“Many of our approaches are currently designed to see if we can get rid of Lyme disease at its source,” said physician Linden Hu, the Paul and Elaine Chervinsky Professor of Immunology at Tufts University School of Medicine and one of the initiative’s two co-directors. That means bringing together a multidisciplinary team of scientists who can deal with all aspects of the disease, from animal behavior to human health. “Our work spans a range that includes ecology, epidemiology, population health, genetics, and clinical intervention,” said Sam Telford, an epidemiology professor at Tufts Cummings School of Veterinary Medicine and a board member of the initiative.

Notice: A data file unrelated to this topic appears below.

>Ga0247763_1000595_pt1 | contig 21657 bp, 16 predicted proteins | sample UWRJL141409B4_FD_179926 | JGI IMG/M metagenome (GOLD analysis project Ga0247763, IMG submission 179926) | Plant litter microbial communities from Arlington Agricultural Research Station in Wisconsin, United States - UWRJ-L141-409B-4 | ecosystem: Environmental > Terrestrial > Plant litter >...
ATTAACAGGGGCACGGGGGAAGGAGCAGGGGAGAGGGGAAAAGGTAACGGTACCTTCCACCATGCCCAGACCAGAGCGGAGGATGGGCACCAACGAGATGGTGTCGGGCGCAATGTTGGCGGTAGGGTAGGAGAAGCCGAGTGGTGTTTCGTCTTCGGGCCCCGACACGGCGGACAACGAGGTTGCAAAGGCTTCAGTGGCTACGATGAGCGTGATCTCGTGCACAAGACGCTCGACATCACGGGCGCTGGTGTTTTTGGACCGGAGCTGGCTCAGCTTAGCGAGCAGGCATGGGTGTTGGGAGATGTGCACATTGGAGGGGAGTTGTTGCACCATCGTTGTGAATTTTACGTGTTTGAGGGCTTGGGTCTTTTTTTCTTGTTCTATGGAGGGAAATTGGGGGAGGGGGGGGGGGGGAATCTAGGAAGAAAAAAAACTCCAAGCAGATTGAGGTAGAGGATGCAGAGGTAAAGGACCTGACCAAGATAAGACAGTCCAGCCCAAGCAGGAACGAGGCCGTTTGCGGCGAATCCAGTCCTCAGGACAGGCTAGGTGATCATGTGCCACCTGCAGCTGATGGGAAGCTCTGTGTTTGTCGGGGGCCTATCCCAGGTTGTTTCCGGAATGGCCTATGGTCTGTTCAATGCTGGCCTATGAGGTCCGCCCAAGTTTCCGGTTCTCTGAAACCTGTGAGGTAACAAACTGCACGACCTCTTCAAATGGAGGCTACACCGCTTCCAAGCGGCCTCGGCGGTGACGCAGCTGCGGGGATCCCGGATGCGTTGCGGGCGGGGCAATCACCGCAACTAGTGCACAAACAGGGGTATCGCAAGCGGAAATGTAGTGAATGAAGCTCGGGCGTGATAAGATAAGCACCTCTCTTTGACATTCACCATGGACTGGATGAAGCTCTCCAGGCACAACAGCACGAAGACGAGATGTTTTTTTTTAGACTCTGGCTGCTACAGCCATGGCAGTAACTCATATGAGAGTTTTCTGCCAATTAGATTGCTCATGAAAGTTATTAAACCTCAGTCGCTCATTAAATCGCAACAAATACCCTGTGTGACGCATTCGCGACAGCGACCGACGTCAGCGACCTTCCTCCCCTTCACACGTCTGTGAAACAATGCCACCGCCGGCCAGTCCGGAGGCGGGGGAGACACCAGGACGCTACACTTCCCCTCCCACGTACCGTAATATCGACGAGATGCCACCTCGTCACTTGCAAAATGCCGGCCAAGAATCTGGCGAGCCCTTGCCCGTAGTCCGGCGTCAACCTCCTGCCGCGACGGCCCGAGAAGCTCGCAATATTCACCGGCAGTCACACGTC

If any institution can unravel the intertwined mysteries of Lyme, it is Tufts, which has been on the forefront of study and treatment of the disease for nearly half a century. Among the pioneers who first identified Lyme disease in the mid-1970s were David Snydman, an infectious disease specialist at the Centers for Disease Control, and Allen Steere, a rheumatoid physician at Yale University, who believed that such illnesses could be traced back to bacterial infection. When a cluster of several dozen supposed cases of juvenile rheumatoid arthritis broke out in Lyme, Connecticut, they were skeptical of the diagnosis, believing it may have been caused by a pathogen instead. Eventually, they were among the scientists who helped identify the tick-borne Borrelia as the cause of the disease.